Raising Awareness About Research Among Students in Indigenous Communities

- 3 min
Des jeunes autochtones de la Kahnawà:ke Survival School travaillant dans un laboratoire

On April 10, 2024, some fifteen students from the Kahnawà:ke Survival School went to Université de Montréal’s affiliated hospital research centre, the CRCHUM, to learn about the day-to-day work of research teams and conduct laboratory experiments.

For the occasion, Gareth LimThierry AlquierStephanie Fulton, Dr Vincent Poitout and Dr Dominique Trudel opened their laboratory doors to the students, aged 13 to 15. All day long, they took turns taking part in scientific activities designed and adapted especially for the occasion. Among other things, they had the opportunity to load a DNA gel, examine neuronal cell cultures, use two types of microscopes, and put tissue sections on slides.

“I think it's useful to learn by doing. The good thing about science is that it's easier to get [students] interested in it by bringing them into a lab, showing them what the day-to-day work of researchers looks like and letting them get their hands dirty.”

Antonia Walsh 
Teaching assistant at the Kahnawà:ke Educational Center

The equity, diversity and inclusion (EDI) committee of the research centre, which provided support for the day’s events, was represented during the visit by its EDI advisor, Nyanyui Siliadin.

“It is important that research teams continue to meet First Peoples,” says Siliadin, “inviting them to come and discover our laboratories and collaborating with Indigenous organizations in a partnership of cultural security in order to innovate together with the two-eyed seeing approach. Welcoming students and faculty from the Kahnawà:ke Survival School to the CRCHUM is a best practice that we encourage. We sincerely thank everyone who participated.”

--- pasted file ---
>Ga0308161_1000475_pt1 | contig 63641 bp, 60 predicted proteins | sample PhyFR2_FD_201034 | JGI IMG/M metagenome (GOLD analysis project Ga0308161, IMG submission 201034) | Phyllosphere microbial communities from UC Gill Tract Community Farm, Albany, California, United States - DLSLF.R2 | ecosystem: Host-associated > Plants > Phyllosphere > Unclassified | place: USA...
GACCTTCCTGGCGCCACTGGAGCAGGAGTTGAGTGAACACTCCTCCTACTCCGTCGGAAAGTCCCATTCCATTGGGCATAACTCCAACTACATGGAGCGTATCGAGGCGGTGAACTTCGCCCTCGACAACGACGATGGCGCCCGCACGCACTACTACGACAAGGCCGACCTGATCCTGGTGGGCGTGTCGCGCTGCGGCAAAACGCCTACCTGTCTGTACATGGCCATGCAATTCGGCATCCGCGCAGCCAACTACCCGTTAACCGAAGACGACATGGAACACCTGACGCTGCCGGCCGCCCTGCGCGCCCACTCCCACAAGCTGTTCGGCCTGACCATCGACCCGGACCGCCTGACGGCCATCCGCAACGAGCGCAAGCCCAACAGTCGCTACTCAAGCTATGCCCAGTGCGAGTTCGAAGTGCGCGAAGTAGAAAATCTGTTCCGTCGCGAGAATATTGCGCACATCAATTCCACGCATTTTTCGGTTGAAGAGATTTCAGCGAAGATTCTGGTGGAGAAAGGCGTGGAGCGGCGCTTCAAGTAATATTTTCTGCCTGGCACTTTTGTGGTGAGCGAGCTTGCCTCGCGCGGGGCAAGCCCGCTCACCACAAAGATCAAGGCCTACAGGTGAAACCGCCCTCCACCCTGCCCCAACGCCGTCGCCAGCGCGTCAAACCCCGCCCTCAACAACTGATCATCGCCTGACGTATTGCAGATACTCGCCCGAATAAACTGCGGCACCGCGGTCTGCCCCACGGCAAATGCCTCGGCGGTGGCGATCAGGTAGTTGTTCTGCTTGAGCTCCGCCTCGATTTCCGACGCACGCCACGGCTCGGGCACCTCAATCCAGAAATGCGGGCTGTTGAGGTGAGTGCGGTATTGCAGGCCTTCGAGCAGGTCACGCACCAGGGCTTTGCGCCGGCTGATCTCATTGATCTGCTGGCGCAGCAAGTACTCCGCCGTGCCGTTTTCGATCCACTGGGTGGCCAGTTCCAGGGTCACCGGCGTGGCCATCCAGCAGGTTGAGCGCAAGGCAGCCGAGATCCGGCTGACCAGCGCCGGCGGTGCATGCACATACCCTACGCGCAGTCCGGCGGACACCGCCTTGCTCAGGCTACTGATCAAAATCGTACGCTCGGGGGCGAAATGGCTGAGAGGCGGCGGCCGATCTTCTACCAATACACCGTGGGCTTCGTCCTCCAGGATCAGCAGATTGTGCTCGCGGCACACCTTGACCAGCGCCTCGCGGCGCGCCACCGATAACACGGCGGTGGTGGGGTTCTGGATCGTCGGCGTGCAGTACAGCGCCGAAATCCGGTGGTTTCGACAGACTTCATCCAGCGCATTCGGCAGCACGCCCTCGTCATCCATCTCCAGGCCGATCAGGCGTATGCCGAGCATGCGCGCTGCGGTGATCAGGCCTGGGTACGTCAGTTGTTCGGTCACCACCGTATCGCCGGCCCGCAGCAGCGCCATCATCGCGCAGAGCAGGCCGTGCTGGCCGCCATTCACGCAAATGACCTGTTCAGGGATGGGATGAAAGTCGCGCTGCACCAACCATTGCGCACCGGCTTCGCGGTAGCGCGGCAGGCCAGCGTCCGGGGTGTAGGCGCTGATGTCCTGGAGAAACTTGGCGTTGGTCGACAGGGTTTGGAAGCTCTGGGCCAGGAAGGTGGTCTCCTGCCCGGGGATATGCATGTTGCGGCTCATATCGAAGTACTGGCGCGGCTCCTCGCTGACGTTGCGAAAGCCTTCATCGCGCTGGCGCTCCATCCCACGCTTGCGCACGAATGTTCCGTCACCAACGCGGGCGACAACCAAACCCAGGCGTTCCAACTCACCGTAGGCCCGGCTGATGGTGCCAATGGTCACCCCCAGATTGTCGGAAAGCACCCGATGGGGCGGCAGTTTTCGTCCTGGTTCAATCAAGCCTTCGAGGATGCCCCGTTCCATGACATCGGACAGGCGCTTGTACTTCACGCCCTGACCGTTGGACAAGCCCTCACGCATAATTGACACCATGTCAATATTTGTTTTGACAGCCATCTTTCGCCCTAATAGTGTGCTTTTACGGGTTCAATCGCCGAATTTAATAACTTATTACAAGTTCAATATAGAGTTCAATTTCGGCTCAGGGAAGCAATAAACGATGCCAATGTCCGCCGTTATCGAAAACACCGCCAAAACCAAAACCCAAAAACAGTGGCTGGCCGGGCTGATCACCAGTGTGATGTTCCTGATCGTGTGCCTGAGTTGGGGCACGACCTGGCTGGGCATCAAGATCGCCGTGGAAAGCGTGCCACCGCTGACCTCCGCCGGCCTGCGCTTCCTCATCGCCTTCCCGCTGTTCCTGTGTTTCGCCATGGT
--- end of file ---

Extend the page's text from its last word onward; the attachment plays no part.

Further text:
Encouraging vocations

The goal of the visit from the Kahnawà:ke Survival School students is to raise awareness among young people from the Indigenous community not only about research, but also about the field of science in general. This introductory day is an initiative by Gareth Lim, a researcher at the CRCHUM and Associate Professor in the Department of Medicine at Université de Montréal.

Des jeunes autochtones de la Kahnawà:ke Survival School travaillant dans un laboratoire

“It was always my intention to promote research among the new generation and inspire them to pursue careers in research and I chose to focus was mainly First Nation peoples, as they are often underrepresented in the field of research. I wanted to change that.”

Gareth Lim 

In 2020, Lim got in touch with Alex M. McComber, Assistant Professor of Family Medicine at McGill University, former Director of the Quebec Indigenous Mentorship Network, and community member of Kahnawà:ke.  Through various discussions and establishing common interests, Lim was introduced to Kathy Walsh, Science Curriculum Consultant at the Kahnawà:ke Educational Center. Together, they organized introductory science workshops in various classes at Kateri School and the Kahnawà:ke Survival School. In 2022, for example, they led a workshop on the discovery of the human body for the elementary level classes. In 2023, Lim was accompanied by Dr Laura Drudi, researcher at the CRCHUM and vascular surgeon at the CHUM, to visit Kahnawà:ke Survival School, where they raised awareness among high school students about suturing blood vessels and their collective passions for medicine and science.

In the future, Lim would like to create a summer program, in the form of internships, that would allow high school and CEGEP students from Indigenous communities to work at the CRCHUM and gain more knowledge and experience in research.



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Des jeunes autochtones de la Kahnawà:ke Survival School travaillant dans un laboratoire